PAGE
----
As you have read before, I start off with an experiment using a tag line ~ the science of photography that ask what would happen if …?  A day in the studio is sometimes an easy success.  Things simply flow and come together seemingly without excess effort.  Other days are less successful.   Despite four high wattage studio lights, the objects are sometimes moving too fast and everything is a blur-o-gram.   In total on New Year’s Eve,  I shot 1640 photos.  The majority of which as you can imagine from the screenshot below will end up in a digital dust bin. 


Airbrushing the inks in the petri dish

Moving past the focus and blurring, fingers frequently get in the way.  With my left hand on the remote trigger and the right hand moving the inks, it gets complicated.   As you can see on the left, it can be a very small space that I work in to hone my craft.  This is a shot subsequent to the finished photograph above: The Cognitive Universe.  There are many other photos with shadows or ones that are blown out, overexposed or underexposed.  

It is all about the pursuit for the one image that speaks to me. The clearly unique photograph that I would print, would hang on my walls, share with friends and my community.   That is where The Cognitive Universe stood out in the long line of images. 

The Air, from the four elements Oil, Inks, Glass and Air, creates the whorls, spirals, and shapes you see in the photos is coming from a airbrush, a pipette and soon to be a heated air gun that we purchased.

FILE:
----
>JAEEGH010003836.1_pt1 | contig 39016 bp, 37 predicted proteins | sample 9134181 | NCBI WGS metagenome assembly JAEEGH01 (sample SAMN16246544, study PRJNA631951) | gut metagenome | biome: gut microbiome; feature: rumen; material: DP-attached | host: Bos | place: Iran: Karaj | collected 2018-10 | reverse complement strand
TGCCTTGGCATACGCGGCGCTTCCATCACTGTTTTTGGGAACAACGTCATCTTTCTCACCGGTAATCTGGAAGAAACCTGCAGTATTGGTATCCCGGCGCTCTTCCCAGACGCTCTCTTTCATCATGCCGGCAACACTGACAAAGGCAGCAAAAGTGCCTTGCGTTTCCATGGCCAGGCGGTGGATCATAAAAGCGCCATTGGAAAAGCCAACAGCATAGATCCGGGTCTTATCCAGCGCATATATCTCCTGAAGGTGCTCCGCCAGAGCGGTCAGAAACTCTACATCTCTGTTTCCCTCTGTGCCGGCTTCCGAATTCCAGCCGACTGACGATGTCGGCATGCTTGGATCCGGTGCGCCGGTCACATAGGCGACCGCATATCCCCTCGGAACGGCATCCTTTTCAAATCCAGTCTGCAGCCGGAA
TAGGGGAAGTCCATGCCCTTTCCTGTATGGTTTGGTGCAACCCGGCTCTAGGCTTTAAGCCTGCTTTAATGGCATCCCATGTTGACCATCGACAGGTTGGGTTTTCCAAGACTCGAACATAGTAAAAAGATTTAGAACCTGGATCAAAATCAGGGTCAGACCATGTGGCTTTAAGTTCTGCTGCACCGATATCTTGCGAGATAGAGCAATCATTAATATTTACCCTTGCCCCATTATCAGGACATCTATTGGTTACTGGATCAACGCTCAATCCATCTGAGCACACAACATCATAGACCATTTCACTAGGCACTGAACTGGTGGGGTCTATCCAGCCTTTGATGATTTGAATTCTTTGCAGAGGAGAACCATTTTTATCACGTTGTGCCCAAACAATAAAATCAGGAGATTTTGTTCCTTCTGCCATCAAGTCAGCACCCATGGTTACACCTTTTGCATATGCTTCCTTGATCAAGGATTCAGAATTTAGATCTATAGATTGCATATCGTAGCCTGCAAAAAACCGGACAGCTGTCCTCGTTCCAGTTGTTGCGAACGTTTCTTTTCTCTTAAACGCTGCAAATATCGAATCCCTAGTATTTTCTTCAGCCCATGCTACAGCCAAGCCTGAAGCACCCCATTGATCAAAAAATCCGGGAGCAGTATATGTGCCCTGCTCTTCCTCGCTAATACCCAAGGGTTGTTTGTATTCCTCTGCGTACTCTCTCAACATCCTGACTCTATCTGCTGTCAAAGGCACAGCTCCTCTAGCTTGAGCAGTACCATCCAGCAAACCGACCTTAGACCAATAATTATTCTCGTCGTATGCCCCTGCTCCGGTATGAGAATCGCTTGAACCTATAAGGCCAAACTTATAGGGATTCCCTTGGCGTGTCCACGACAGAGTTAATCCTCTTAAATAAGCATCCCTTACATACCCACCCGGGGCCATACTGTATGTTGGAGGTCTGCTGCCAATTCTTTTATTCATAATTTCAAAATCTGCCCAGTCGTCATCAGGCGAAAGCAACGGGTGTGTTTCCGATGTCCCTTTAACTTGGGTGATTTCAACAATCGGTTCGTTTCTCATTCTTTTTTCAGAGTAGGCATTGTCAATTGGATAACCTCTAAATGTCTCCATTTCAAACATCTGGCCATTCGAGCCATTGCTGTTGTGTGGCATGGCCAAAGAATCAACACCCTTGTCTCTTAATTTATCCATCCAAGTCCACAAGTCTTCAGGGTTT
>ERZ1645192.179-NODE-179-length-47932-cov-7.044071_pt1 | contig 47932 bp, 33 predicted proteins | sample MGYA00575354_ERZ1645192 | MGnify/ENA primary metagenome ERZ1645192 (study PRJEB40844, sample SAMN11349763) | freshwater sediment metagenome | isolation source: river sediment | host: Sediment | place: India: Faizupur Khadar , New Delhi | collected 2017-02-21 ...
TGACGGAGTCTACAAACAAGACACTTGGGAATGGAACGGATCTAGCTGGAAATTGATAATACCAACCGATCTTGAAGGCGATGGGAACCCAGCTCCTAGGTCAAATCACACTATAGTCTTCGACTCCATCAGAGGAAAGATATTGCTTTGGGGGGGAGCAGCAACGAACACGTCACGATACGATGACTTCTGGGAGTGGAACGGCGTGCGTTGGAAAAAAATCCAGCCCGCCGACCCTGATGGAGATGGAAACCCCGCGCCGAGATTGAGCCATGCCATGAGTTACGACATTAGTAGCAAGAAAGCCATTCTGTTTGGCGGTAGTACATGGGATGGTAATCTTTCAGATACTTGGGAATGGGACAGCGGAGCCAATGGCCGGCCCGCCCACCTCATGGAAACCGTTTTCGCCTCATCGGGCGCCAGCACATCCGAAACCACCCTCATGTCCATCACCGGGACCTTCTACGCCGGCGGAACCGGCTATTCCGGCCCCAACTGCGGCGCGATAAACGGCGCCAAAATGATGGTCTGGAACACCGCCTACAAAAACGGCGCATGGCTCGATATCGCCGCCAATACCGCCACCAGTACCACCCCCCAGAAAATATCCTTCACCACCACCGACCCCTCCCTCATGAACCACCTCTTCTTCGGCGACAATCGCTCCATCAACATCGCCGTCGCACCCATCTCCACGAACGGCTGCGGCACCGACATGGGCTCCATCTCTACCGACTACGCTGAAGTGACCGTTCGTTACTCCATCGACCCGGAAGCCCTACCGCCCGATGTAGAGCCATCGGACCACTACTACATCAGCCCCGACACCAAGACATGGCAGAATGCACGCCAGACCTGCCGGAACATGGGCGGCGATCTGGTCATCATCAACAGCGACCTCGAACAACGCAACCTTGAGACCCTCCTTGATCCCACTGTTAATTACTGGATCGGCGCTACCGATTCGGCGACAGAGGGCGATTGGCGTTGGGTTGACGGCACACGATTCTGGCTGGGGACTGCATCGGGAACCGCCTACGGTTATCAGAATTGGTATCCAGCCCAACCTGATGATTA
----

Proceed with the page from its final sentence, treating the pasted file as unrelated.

As the air escapes either of these two tools, the inks rush back to fill the void that creates the unique patterns like we saw in Tuesday’s post.  The element Air also speaks to the way light bends when it moves from a solid or liquid into air and bends according to strict laws in nature and articulated by physicists. 

It is that magical needle and thread series of events that plays out and continues to bring me joy in the discovery of an image that will go to print.  

The pipette in the Petri dish
The studio and lighting arrangement

A statistic or two may help ground our thinking about the speed of the objective moving in front of the camera.  The target in the image above as you can see two pics above is a bit larger than my fingers.   The camera lens opened and closed in 1/1250th of a single second.  If my Google Sheets is working correctly, that is: 1/2 second divided in half somewhere around ten times.  In other humbling terms, my son the math genius walked by and imparted ‘oh yeah that is less than 2×10^{-4}’.  That is a very small interval of time.  The brightness of the studio lights comes from 800 watts of Neewer studio LED continuous cans shining with such intensity that my forearms can feel like a sun burn is developing. 

 The irony is that is happening in a darkened studio without the sun.   That amount of concentrated light is required to permit the shutter to fire so rapidly and seemingly stop the motion.  IF I could figure out how to do it I would add more light to be able to probe deeper and capture more detailed photographs. Prompt to the audience – suggestions welcome.